Throughout it all, Smithsonian Libraries Exhibitions Program Coordinator Kirsten van der Veen and SIE Project Manager Betsy Robinson kept the team on track and on schedule—no easy feat, since the exhibits opened within weeks of each other!

Both exhibits are on display now. Please stop by and let us know what you think. In the meantime, we look forward to the next chapter of our collaboration with Smithsonian Libraries!

DECLASSIFIED!! Mission: DIA

Here’s a tricky one: How do you write exhibit text for a new museum when your content experts have top security clearances and can only share a fraction of their content with you? Mission: DIA offered many tricky and interesting questions. For example: will they tell me about REDACTED REDACTEDREDACTEDREDACTED if I ask really, really nicely? *

Working on a museum about an agency that produces, analyzes, and disseminates military intelligence information creates some interesting workflow protocols. When SIE began working with the Defense Intelligence Agency (DIA) on Mission: DIA, we knew that we’d have to build a museum from scratch because their atrium didn’t have an existing museum space. We knew that we’d work with their historians and other experts to create a museum script that told complicated stories. We knew that the graphics would have to convey complex information. And we knew that there was a lot we didn’t know, weren’t allowed to know, and probably won’t ever get to know.

Our unconventional workflow more or less went as follows. First topics were brainstormed, then discussion would follow. As ideas were suggested and settled on, the DIA historians would determine the exact story they wanted to use, and then go off to confirm that the details needed to tell the story well were cleared for use or could be cleared quickly. And lest you think that SIE got to go through all the super-secret stuff, everything had to be declassified before it came to our office, too.

Reading redacted documents became just another part of my day. Eventually, I started to wonder, is this where they blacked out the REDACTED about REDACTED? Despite my strong desire to find out REDACTEDREDACTEDREDACTED and read up on the REDACTEDREDACTEDREDACTEDREDACTED REDACTED REDACTEDREDACTEDREDACTEDREDACTEDREDACTEDREDACTED the historians I worked with at DIA made sure everything was properly declassed before it reached me and my low (so very, very low) security clearance. (NOTE: I know nothing. I’m not worth kidnapping. Not. At. All.)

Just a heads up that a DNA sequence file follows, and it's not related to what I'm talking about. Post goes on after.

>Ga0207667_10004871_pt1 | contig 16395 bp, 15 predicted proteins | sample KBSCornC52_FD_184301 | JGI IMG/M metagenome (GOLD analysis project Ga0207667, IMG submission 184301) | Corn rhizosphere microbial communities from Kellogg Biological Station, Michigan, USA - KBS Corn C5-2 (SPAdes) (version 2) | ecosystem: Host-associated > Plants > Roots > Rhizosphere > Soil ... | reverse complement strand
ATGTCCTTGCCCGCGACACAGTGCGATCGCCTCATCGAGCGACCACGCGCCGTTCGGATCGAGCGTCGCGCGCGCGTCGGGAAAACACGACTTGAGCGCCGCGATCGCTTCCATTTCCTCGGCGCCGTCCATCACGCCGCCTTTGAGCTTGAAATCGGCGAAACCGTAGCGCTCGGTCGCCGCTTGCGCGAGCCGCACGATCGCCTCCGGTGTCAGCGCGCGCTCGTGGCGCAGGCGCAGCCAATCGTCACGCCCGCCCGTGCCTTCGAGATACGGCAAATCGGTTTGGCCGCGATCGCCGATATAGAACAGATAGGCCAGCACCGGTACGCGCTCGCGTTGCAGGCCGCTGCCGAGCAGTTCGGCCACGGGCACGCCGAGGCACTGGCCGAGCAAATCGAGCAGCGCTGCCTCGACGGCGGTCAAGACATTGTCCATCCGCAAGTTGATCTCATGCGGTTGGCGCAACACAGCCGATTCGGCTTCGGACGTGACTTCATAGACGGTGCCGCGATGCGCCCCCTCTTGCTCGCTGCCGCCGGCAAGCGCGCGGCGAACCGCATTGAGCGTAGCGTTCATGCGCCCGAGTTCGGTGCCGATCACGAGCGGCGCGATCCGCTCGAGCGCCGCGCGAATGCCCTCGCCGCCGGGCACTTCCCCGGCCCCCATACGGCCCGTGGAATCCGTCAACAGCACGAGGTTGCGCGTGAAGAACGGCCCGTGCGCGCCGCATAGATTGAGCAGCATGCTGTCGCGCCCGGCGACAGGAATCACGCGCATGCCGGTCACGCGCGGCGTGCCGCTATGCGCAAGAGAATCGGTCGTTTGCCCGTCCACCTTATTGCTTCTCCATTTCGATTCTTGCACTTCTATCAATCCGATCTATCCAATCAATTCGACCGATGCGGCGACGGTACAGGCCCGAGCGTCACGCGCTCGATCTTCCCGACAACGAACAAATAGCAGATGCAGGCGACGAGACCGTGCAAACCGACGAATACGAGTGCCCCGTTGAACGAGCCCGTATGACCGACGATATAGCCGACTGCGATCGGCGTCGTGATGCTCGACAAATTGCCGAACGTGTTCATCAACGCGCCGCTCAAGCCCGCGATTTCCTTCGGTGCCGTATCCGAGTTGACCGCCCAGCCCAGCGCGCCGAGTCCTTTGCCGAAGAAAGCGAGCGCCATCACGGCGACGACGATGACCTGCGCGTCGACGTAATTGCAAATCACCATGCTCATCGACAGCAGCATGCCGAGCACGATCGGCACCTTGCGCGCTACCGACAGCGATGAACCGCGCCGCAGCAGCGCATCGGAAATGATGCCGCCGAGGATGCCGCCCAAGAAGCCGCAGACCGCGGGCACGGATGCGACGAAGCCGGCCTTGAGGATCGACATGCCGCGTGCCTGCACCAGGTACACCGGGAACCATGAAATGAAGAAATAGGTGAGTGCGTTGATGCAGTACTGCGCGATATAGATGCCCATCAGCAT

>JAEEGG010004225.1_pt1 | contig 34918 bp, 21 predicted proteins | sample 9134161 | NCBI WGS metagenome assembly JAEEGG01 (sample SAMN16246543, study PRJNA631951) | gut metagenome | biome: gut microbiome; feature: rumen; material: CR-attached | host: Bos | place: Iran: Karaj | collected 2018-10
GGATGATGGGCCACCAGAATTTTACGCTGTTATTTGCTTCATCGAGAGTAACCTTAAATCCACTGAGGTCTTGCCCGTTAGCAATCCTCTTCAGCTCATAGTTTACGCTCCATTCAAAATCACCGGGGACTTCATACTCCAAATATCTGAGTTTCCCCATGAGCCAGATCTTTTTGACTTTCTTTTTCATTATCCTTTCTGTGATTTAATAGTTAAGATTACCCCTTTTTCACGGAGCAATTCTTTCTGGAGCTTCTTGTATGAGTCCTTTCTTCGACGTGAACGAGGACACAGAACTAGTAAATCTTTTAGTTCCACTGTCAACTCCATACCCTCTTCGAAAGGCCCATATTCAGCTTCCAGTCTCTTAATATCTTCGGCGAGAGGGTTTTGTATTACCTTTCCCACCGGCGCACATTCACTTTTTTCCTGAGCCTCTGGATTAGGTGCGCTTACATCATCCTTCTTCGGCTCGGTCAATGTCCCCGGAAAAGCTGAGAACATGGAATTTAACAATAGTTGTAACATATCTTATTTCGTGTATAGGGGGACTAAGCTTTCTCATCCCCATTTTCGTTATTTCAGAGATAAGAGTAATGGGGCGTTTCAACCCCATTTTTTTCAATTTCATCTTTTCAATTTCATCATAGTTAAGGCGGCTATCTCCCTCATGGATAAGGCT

Mission: DIA opened its first phase in the summer, and more phases are underway. After vetting, scrubbing, redacting, and whatever else might be required, the photos from the first phase’s opening were released to us. So now, unlike the exhibition’s source material, I can talk about the first phase of the project.

The Mission: DIA project posed a number of challenges, not unlike REDACTEDREDACTEDREDACTED REDACTED REDACTEDREDACTEDREDACTEDREDACTEDREDACTEDREDACTEDREDACTED. One challenge was that there was no existing museum and the exhibition was to be built inside a large open space. This meant the designer had to create a “room within a room” in order for there to even be an exhibition.

 

Overhead view of the DIA museum.
This overhead view shows off the design, SIE’s fabrication, and the cast figures made by SIE’s 3D Studio. The two people in the foreground are actual people. The “people” in the back corner behind the reader rail are cast figures.

 

The first section to open, Exposing the Truth, explores DIA’s role in bringing unseen threats to light. The exhibition delves into the escalation of Soviet weapons programs during the Cold War, the Cuban Missile Crisis, catching a spy within the agency, and the H1N1 flu pandemic.

 

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DIA’s publication, Soviet Military Power, was an unclassified document meant for the general public. It showed readers specific threats from the Soviet Union. Here, some of the weapons the publication highlighted are displayed with copies of Soviet Military Power’s ten editions.

 

Three exhibition panels detailing NCMI’s work regarding the H1N1 flu pandemic.
The mission of DIA’s National Center for Medical Intelligence (NCMI) is to predict medical threats and prevent potential infectious outbreaks from impacting the U.S. military and its global allies.

 

As excited as we are to have the first section open, we look forward to continuing our work on the rest of the museum.

The museum REDACTEDREDACTEDREDACTEDREDACTEDREDACTED REDACTED REDACTED REDACTED REDACTEDREDACTEDREDACTED REDACTED REDACTED REDACTEDREDACTED REDACTEDREDACTED is REDACTED REDACTEDREDACTED open REDACTEDREDACTED. It REDACTED REDACTED REDACTEDREDACTED REDACTED REDACTEDREDACTEDREDACTED REDACTED REDACTED went REDACTEDREDACTEDREDACTED REDACTEDREDACTED REDACTEDREDACTED REDACTED REDACTED REDACTEDREDACTEDREDACTED REDACTEDREDACTEDREDACTEDREDACTED REDACTEDREDACTEDREDACTEDREDACTED REDACTEDREDACTEDREDACTED REDACTED REDACTEDREDACTED REDACTEDREDACTEDREDACTED REDACTEDREDACTED REDACTEDREDACTEDREDACTEDREDACTED REDACTEDREDACTED REDACTEDREDACTED well  REDACTEDREDACTED REDACTED REDACTEDREDACTEDREDACTEDREDACTEDREDACTEDREDACTED REDACTED REDACTED REDACTEDREDACTED REDACTEDREDACTED REDACTEDREDACTEDREDACTED REDACTED REDACTEDREDACTED REDACTED REDACTED REDACTEDREDACTEDREDACTEDREDACTED REDACTEDREDACTED REDACTEDREDACTEDREDACTED REDACTEDREDACTEDREDACTED REDACTEDREDACTEDREDACTED REDACTEDREDACTEDREDACTED!

 

 

*No. No, they won’t.

The Path to My Next Chapter